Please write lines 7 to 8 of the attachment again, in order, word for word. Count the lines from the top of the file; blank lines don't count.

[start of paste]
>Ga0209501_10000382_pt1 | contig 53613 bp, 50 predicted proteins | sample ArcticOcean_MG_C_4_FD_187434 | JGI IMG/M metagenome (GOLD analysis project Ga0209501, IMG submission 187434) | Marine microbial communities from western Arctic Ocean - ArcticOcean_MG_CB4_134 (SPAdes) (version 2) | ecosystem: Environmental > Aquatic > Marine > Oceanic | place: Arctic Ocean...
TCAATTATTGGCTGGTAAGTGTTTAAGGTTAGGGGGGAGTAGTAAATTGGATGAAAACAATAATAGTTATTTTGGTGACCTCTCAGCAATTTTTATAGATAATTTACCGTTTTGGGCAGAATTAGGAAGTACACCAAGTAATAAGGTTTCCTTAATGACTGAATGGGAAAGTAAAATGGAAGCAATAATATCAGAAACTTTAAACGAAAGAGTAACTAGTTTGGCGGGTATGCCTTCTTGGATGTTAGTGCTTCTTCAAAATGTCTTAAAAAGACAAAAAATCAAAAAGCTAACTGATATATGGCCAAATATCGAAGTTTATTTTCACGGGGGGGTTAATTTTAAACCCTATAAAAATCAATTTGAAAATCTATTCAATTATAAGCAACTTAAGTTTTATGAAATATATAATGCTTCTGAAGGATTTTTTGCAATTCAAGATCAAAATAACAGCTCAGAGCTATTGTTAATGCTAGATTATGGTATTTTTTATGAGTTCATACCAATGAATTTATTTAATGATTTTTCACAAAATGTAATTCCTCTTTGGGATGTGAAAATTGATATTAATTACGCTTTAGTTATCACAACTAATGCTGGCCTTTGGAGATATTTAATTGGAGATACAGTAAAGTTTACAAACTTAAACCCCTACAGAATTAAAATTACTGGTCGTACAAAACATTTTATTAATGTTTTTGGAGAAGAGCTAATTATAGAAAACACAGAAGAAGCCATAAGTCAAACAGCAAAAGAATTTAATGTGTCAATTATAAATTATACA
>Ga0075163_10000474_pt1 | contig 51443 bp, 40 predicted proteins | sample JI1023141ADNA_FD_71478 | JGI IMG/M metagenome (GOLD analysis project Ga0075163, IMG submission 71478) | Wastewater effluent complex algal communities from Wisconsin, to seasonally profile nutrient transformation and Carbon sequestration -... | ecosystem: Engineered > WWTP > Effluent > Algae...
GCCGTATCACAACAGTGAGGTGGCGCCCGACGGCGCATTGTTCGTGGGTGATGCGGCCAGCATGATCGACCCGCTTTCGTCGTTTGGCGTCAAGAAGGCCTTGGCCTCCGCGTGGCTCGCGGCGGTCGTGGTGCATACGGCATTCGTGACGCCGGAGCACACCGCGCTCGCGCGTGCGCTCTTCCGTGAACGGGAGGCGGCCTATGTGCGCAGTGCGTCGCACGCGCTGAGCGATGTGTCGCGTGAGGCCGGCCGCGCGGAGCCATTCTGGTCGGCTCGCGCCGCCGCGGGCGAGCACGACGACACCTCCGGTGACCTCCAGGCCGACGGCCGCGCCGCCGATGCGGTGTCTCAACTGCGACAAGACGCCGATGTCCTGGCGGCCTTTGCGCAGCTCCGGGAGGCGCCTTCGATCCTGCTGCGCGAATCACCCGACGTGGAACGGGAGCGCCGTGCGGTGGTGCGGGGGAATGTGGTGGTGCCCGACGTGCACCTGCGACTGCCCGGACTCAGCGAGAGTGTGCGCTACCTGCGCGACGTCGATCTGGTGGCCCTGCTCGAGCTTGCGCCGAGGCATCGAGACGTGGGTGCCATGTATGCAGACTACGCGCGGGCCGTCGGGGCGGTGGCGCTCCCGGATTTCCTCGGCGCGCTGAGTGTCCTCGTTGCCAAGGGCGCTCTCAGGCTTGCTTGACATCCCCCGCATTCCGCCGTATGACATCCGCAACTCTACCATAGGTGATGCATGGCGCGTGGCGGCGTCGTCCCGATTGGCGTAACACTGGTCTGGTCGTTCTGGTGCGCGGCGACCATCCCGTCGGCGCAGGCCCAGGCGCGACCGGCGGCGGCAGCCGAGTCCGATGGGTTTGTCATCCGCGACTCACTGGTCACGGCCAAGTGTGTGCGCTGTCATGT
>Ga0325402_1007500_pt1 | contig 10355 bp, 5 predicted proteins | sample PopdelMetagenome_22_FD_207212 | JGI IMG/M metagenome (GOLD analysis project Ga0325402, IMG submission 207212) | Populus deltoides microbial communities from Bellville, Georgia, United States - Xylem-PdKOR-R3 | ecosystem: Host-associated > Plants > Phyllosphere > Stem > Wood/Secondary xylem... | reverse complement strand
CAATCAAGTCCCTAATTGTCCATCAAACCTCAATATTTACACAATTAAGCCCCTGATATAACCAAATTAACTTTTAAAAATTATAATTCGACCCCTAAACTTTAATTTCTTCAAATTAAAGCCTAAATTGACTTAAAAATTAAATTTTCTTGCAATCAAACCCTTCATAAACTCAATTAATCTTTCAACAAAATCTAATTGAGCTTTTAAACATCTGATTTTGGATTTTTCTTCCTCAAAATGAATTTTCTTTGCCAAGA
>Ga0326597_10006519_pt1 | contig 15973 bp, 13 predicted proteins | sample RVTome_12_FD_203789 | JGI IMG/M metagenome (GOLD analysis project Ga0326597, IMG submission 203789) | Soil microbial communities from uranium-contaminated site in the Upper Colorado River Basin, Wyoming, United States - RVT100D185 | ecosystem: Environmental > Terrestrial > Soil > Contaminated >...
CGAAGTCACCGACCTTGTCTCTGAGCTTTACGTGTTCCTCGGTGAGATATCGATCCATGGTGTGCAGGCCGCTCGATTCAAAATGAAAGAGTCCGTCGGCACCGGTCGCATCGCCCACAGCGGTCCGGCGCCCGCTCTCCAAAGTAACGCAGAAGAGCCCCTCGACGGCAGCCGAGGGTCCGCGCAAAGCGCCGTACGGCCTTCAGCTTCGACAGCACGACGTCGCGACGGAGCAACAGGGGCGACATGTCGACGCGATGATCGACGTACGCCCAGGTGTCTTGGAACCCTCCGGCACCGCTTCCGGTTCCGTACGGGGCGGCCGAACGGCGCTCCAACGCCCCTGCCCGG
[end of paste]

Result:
>Ga0326597_10006519_pt1 | contig 15973 bp, 13 predicted proteins | sample RVTome_12_FD_203789 | JGI IMG/M metagenome (GOLD analysis project Ga0326597, IMG submission 203789) | Soil microbial communities from uranium-contaminated site in the Upper Colorado River Basin, Wyoming, United States - RVT100D185 | ecosystem: Environmental > Terrestrial > Soil > Contaminated >...
CGAAGTCACCGACCTTGTCTCTGAGCTTTACGTGTTCCTCGGTGAGATATCGATCCATGGTGTGCAGGCCGCTCGATTCAAAATGAAAGAGTCCGTCGGCACCGGTCGCATCGCCCACAGCGGTCCGGCGCCCGCTCTCCAAAGTAACGCAGAAGAGCCCCTCGACGGCAGCCGAGGGTCCGCGCAAAGCGCCGTACGGCCTTCAGCTTCGACAGCACGACGTCGCGACGGAGCAACAGGGGCGACATGTCGACGCGATGATCGACGTACGCCCAGGTGTCTTGGAACCCTCCGGCACCGCTTCCGGTTCCGTACGGGGCGGCCGAACGGCGCTCCAACGCCCCTGCCCGG